For Lehane, it’s about crafting the finest possible version of a story for the screen.
“You can’t fear changes,” he said. “When Brian Helgeland did L.A. Confidential, that book took place over the course of five years, had about 20 subplots, and Brian cut out about 80% of them and made the movie take place over four months, changed the ending, changed the death of a major character, and yet that is James Ellroy’s vision on the screen. He got the spirit! Same thing with nonfiction. I wasn’t privy to James and Larry’s conversations, there’s very little dialogue in Keene’s book, but am I being true to the spirit of this? Am I being authentic? And the other big thing was: Can I look the parents of the victims in the eyes if I had to? I felt like I could.”
Despite the dark nature of the shows he’s worked on (on top of Black Bird and Mr. Mercedes, he also created The Outsider for HBO), Lehane says he loves his new line of work as a TV showrunner. And he especially enjoys casting and hiring the other creatives types who make a series like Black Bird sing.
“Cast great actors and you don’t have to worry about anything,” Lehane said. “Paul was cast because he’s a great actor but also because he’s got an inherent likability! Even when he’s being creepy and weird … you go, ‘But he’s Larry!.'”
And the writer says he felt quite at home during the editing process.
“Where I feel like a novelist is in editing,” he said. “I’ve been editing my novels for 25 years! Cut that, get there quicker. I don’t have trouble cutting. It’s about a feel issue.”
A call from Apple TV+ HQ
And that came up at least once during the production of Black Bird, when Lehane took a call from Apple TV+ execs.
“Taron’s best piece of acting, he probably hates that I tell this story, is at his father’s character memorial,” Lehane said. “It was the best acting he did in the whole series, but Apple TV called me, terrified. ‘So … you know the penultimate scene … t really drags the show down.’ I could hear them ducking on the phone when they told me. And I said [grimacing, holding his breath], ‘OK, we’ll cut it…’ I can feel it dragging.”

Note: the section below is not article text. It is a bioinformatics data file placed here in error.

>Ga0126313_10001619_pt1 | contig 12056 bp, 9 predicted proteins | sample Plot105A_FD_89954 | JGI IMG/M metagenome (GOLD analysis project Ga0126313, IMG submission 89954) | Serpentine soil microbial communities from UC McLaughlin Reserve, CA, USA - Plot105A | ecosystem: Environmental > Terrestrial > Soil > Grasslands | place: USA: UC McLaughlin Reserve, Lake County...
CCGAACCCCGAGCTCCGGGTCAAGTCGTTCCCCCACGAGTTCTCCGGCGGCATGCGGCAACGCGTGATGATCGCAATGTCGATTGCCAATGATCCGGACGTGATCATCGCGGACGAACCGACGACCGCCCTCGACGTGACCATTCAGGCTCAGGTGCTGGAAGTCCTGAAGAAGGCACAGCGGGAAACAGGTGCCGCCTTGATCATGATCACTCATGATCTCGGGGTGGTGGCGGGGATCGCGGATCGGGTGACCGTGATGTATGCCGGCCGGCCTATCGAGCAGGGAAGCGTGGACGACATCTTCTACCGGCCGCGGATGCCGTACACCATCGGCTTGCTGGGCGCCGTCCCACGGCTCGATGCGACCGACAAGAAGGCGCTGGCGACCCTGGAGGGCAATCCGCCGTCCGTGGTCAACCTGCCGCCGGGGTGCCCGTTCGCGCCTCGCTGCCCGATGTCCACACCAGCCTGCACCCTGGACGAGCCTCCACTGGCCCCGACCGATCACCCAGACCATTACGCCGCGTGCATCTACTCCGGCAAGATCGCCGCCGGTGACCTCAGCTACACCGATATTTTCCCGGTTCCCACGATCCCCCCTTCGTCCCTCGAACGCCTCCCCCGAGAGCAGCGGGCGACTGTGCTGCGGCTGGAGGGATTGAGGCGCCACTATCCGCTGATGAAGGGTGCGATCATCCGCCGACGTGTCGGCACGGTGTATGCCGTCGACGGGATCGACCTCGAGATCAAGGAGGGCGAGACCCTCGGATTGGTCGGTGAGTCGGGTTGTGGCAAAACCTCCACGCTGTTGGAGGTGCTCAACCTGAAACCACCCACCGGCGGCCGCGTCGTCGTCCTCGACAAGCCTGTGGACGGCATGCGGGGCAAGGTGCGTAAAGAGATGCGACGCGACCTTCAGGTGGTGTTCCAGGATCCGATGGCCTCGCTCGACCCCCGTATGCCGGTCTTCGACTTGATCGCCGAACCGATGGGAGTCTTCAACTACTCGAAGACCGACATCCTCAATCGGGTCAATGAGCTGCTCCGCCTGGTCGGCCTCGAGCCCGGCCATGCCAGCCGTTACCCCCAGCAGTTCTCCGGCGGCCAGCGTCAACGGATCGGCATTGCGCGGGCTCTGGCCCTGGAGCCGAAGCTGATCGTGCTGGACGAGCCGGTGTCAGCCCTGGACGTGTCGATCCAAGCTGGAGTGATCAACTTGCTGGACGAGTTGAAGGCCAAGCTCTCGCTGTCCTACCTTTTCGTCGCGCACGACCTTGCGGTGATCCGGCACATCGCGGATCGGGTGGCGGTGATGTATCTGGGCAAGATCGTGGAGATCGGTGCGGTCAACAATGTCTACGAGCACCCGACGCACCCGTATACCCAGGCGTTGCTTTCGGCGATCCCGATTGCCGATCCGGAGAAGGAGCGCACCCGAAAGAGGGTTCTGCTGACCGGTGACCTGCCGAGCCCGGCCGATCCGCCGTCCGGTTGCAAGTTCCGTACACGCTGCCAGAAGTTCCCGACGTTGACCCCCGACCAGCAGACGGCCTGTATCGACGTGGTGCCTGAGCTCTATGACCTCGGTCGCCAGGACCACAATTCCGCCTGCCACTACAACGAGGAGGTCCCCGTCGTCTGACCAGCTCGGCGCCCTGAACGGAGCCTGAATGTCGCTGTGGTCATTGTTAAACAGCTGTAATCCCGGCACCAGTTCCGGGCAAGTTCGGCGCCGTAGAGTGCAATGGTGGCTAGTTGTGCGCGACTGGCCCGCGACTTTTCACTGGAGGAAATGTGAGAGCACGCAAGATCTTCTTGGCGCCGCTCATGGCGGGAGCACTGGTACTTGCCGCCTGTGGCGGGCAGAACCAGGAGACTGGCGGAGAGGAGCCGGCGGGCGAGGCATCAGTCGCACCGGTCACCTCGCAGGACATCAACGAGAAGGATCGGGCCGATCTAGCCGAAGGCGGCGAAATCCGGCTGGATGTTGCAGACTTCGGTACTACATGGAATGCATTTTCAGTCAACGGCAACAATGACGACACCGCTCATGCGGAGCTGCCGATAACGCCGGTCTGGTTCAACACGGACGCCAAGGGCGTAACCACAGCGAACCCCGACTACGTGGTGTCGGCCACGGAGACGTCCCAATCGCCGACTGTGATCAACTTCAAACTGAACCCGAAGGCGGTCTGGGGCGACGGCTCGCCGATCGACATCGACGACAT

I ask about what interests Lehane, what he wants to do now that he’s proven himself as a showrunner.
“John Lee Hancock and I are talking about doing something based on a really primal nonfiction book from about 30 years ago. My next novel is also very primal — it’s set during the busing crisis in Boston, in 1974 just before the federal desegregation of the Boston public schools. I’m dyin’ to come back and shoot that.”
No matter what comes next, Lehane says he loves the freedom that being a showrunner gives him.
“Writing prose requires such focus from me that it was taking me away from being a father,” he said. “Being a screenwriter requires none of that.”
He recalls struggling with a scene in his novel Live By Night, when a character walks into a hotel and looks for somebody.
“It took me two weeks to write that,” Lehane said. “You write about what he sees in the room, but you have to keep it moving. What did people look like? What music was playing? In a script? That’s ‘INTERIOR — BALLROOM — NIGHT.'”
The room erupts in laughter, not for the first time today. No wonder these guys took to telling stories.
Watch Black Bird on Apple TV+
You can stream all six episodes of Black Bird now on Apple TV+.
Watch on: Apple TV+
Scout Tafoya is a film and TV critic, director and creator of the long-running video essay series The Unloved for RogerEbert.com. He has written for The Village Voice, Film Comment, The Los Angeles Review of Books and Nylon Magazine. He is the author of Cinemaphagy: On the Psychedelic Classical Form of Tobe Hooper, the director of 25 feature films, and the director and editor of more than 300 video essays, which can be found at Patreon.com/honorszombie.